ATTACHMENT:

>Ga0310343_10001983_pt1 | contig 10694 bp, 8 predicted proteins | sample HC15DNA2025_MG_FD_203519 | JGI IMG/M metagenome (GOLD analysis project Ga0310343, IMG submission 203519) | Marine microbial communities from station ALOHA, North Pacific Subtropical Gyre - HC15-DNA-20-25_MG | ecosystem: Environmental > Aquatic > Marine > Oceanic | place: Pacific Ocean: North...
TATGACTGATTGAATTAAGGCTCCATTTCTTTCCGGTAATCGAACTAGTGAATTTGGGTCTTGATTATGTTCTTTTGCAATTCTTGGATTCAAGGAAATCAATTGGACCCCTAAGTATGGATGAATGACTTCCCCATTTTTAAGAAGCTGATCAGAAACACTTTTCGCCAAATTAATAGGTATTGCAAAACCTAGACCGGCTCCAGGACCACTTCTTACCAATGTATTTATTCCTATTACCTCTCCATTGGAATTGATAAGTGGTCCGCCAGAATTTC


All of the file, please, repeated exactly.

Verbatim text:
>Ga0310343_10001983_pt1 | contig 10694 bp, 8 predicted proteins | sample HC15DNA2025_MG_FD_203519 | JGI IMG/M metagenome (GOLD analysis project Ga0310343, IMG submission 203519) | Marine microbial communities from station ALOHA, North Pacific Subtropical Gyre - HC15-DNA-20-25_MG | ecosystem: Environmental > Aquatic > Marine > Oceanic | place: Pacific Ocean: North...
TATGACTGATTGAATTAAGGCTCCATTTCTTTCCGGTAATCGAACTAGTGAATTTGGGTCTTGATTATGTTCTTTTGCAATTCTTGGATTCAAGGAAATCAATTGGACCCCTAAGTATGGATGAATGACTTCCCCATTTTTAAGAAGCTGATCAGAAACACTTTTCGCCAAATTAATAGGTATTGCAAAACCTAGACCGGCTCCAGGACCACTTCTTACCAATGTATTTATTCCTATTACCTCTCCATTGGAATTGATAAGTGGTCCGCCAGAATTTC